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I believe CBS Daytime does still have to approve the stories, etc, but I could be wrong. I dunno, I guess I can see ABC, since they still own the properties technically, wanting final say if they try to kill off a character or something--maybe--I just can't see them really caring otherwise. Frons seems way too excited to spend his time with The Chew and Revolution, etc.

Yeah, so even if the fine print of the contract says things must be run by the network, they may not have much more involvement than a computer scanning e-mails that is designed to flag pitches like "Rylee dies in horrific plane crash" and things of that nature in which case an alert is sent directly to Brian Frons Blackberry so he can appropriately deal with the situation.

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ABC is not retaining veto power, the poster was leaking something from Daytime Dish.

What was actually posted was PP is going to be influencing OLTL's last 3 months, but ABC could veto stories they don't like. Which seems crazy since it is going off the air, but like I said it was from Daytime Dish.

These shows are no longer apart of ABC Daytime. I think we're safe. Lol.

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AMC I would call a success if it just gets off the ground, runs a few months and then fails. AMC will teach PP from its mistakes and failures, and that will enhance the chance of survival for OLTL. OLTL I think is the more realistic one to succeed. It's exciting because if OLTL succeeds think of what it means for all the future shows with marginal ratings facing cancellation. It will open up new venues for niche genre shows that struggle to find network audiences.

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I'm going to have to agree with Qfan (and reverse my earlier prediction) that OLTL has the higher likelihood of succeeding. This is based solely on the fact that Slezak has signed with PP, whereas Lucci likely will not continue with AMC.

My definition of success--that each show lasts at least five years--still remains the same. And, unfortunately, what also is unchanged is my prediction that each shows' success rate is between five and ten percent. Of course, fans of the Nixon soaps can take solace in the fact that my predictions are far more often wrong than right.

Please note that this is a fluid thread, meaning that one has the right to change his or her predictions of success as more details emerge. (However, I would think that one's definition of success should remain the same.)

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AMC I would call a success if it just gets off the ground, runs a few months and then fails. AMC will teach PP from its mistakes and failures, and that will enhance the chance of survival for OLTL. OLTL I think is the more realistic one to succeed. It's exciting because if OLTL succeeds think of what it means for all the future shows with marginal ratings facing cancellation. It will open up new venues for niche genre shows that struggle to find network audiences.

Though, for good or bad, apparently Broderick and (ugh) JHC are continuing with AMC. OLTL, for all we know, is losing both RC and FV as they're still on contract to ABC and RC is set to go to GH. Does this play a part?

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Until either of the shows starts being hip and innovative in its storylines, it won't matter what medium the shows are on.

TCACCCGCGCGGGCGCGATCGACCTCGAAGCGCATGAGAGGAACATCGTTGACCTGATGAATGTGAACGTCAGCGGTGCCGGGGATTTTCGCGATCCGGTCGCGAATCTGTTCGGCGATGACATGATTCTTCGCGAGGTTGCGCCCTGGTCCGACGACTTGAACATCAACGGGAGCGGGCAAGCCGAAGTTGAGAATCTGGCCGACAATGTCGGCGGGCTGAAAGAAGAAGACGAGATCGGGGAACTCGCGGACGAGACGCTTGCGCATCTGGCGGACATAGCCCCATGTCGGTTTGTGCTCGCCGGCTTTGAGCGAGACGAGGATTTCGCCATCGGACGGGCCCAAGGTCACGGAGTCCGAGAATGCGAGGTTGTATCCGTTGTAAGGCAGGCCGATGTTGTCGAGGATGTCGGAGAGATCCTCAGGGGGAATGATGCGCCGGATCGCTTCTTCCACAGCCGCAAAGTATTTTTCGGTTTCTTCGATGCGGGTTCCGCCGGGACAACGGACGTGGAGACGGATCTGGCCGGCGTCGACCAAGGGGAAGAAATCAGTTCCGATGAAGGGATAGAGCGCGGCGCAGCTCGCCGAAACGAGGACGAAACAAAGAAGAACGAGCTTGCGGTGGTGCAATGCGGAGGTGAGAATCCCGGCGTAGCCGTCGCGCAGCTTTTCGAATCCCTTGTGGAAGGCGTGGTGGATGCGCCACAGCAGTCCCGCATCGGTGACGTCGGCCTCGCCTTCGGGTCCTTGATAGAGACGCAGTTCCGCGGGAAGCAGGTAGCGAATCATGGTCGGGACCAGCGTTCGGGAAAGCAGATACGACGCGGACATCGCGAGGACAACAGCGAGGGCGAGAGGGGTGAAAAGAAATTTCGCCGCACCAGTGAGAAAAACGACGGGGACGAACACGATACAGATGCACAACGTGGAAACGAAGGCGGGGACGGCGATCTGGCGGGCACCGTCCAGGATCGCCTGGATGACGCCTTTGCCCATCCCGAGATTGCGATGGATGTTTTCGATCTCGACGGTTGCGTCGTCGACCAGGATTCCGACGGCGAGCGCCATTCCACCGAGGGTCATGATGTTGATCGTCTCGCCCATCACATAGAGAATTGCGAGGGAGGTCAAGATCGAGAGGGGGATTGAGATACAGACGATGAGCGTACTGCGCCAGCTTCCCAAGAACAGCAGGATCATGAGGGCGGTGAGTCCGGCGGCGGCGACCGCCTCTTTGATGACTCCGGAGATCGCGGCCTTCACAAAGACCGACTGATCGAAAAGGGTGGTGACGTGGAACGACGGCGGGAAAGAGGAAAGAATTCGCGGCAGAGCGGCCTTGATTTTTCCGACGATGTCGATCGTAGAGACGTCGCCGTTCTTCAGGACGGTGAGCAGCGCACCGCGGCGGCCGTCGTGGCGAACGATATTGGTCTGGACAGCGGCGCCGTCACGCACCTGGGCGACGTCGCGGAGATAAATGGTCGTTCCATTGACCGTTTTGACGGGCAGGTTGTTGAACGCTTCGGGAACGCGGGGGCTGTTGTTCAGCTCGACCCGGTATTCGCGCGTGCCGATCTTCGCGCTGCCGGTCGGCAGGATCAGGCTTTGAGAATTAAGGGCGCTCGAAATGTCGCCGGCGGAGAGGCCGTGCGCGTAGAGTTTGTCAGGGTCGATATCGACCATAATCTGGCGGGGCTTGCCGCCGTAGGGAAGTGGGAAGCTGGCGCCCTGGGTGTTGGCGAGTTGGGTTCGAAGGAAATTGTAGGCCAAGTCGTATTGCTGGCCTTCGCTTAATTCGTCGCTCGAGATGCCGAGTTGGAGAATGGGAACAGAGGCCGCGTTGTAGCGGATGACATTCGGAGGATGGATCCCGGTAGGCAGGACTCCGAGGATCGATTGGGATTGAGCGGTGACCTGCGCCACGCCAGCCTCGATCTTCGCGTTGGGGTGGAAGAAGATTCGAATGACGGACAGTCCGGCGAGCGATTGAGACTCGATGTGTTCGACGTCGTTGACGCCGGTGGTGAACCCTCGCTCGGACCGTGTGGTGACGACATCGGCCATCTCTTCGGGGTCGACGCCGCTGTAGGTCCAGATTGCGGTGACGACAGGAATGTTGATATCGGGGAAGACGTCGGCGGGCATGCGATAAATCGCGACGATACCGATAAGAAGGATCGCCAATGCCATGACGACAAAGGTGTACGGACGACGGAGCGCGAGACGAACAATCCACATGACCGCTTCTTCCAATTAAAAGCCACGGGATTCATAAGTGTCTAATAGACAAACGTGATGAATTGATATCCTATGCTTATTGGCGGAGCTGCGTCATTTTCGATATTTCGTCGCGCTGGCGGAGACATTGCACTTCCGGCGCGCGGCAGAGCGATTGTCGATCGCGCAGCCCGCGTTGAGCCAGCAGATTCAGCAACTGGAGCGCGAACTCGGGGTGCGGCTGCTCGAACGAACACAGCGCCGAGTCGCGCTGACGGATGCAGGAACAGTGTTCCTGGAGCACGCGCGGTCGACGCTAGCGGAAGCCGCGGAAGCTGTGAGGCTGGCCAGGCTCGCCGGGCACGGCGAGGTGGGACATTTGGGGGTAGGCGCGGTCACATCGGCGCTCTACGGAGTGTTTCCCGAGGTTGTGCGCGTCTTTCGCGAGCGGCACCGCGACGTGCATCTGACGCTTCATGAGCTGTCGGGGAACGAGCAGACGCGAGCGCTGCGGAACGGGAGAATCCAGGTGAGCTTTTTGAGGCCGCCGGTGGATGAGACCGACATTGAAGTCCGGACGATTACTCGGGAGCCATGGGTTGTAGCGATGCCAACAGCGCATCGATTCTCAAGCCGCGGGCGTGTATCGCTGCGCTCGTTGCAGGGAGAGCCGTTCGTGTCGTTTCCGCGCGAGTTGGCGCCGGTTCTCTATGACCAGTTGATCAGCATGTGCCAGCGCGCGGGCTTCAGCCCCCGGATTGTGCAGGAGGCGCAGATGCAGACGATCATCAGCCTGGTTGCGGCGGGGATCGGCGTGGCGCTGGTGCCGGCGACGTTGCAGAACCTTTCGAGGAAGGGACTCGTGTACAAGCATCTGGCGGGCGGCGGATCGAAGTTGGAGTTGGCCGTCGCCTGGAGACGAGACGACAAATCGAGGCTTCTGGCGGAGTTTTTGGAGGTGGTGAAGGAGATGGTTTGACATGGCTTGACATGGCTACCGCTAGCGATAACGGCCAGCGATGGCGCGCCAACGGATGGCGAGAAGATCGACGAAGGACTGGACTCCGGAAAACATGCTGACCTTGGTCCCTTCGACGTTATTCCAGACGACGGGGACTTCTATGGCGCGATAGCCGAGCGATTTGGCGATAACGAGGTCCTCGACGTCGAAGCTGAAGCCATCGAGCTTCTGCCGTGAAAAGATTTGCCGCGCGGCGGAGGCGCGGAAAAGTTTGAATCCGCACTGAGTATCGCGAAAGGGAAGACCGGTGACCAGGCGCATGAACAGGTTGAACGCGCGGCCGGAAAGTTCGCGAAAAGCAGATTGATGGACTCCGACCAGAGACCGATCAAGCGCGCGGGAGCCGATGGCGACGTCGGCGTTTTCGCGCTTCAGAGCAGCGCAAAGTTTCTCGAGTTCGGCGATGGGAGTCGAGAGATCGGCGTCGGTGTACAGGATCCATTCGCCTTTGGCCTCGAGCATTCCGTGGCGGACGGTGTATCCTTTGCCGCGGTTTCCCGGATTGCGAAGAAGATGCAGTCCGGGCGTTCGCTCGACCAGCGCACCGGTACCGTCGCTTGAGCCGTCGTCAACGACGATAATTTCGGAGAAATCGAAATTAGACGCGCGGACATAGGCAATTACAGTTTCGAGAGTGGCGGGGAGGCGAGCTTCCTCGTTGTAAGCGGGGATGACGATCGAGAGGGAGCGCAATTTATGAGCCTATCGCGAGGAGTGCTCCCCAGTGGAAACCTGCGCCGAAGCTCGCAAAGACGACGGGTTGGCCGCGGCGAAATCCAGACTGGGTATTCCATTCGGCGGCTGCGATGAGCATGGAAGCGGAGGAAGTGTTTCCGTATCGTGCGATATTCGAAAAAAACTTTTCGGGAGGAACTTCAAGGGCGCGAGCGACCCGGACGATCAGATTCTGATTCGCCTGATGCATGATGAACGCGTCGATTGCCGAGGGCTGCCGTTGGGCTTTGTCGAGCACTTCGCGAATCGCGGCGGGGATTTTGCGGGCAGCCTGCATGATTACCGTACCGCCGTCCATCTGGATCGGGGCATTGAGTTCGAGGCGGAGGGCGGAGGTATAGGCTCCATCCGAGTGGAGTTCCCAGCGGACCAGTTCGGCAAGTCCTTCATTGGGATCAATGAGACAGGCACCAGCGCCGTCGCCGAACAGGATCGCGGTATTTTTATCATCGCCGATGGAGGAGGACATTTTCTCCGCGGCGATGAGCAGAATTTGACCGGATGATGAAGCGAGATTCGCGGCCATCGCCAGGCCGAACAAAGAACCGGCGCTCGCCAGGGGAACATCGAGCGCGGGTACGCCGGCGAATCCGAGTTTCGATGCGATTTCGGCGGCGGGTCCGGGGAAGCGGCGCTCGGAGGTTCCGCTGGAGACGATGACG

I understand the built-in audiences both of these have but behind the camp and so-called conservative attitudes that often pervade the demographic, there's just a lot of over-the-top and in-your-face social aspects of prime time soaps that daytime has long ignored. They've done awful with gay issues, non-white issues, and being contemporary in every aspect of the shows. It comes down to the fact that you can have Erica Kane, you can have Victoria Lord Buchanan (and their many married surnames), you can import these characters that people have emotional and sentimental attachments to but if you're not surrounding them fresh and new characters and doing so without putting them in old daytime archetypes, neither show is going to be worth the investment.

Both shows have been going in circles for nearly 15 years and while plenty of blame can go to Frons and his hand-picked writers, a lot of it needs to go to those who haven't properly gauged the public. To be successful, these shows need to break away from the old formulas and try some new ones. There's a lot within each soap any of us could henpick and be correct (diluting core families, introducing and writing off characters far too quickly or not quickly enough, rehashing soap opera cliches) but it comes down to appealing to the internet audience; a younger audience. Legacy characters can still be vital and interesting in such scenarios but it comes down to crisp writing on basic characters and taking real chances on completely new storylines.

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I think I said it before, but I do think that having a clear gay storyline on either/both soaps (bringing back Kish for a start--even recast) would go a long way. I'm being very stereotypical, but I doubt many of the viewers who apparently complained about Kish would watch online anyway, and it's been proven by youtube how insanely popular even lackluster gay storylines (primarily gay male it seems) are online--already someone is clipping and posting every tiny scene leading up to DAYS gay storyline and it's chalking up TONS of views, and Nuke were a youtube phenomenon. To try to appeal to some of that audience would be a wise move, I think.

(Is it too late to start a bring back Kevin Sheffield campaign? If he did die int he Holidays explosion as urban myth would have you, David could always have svaed him :P )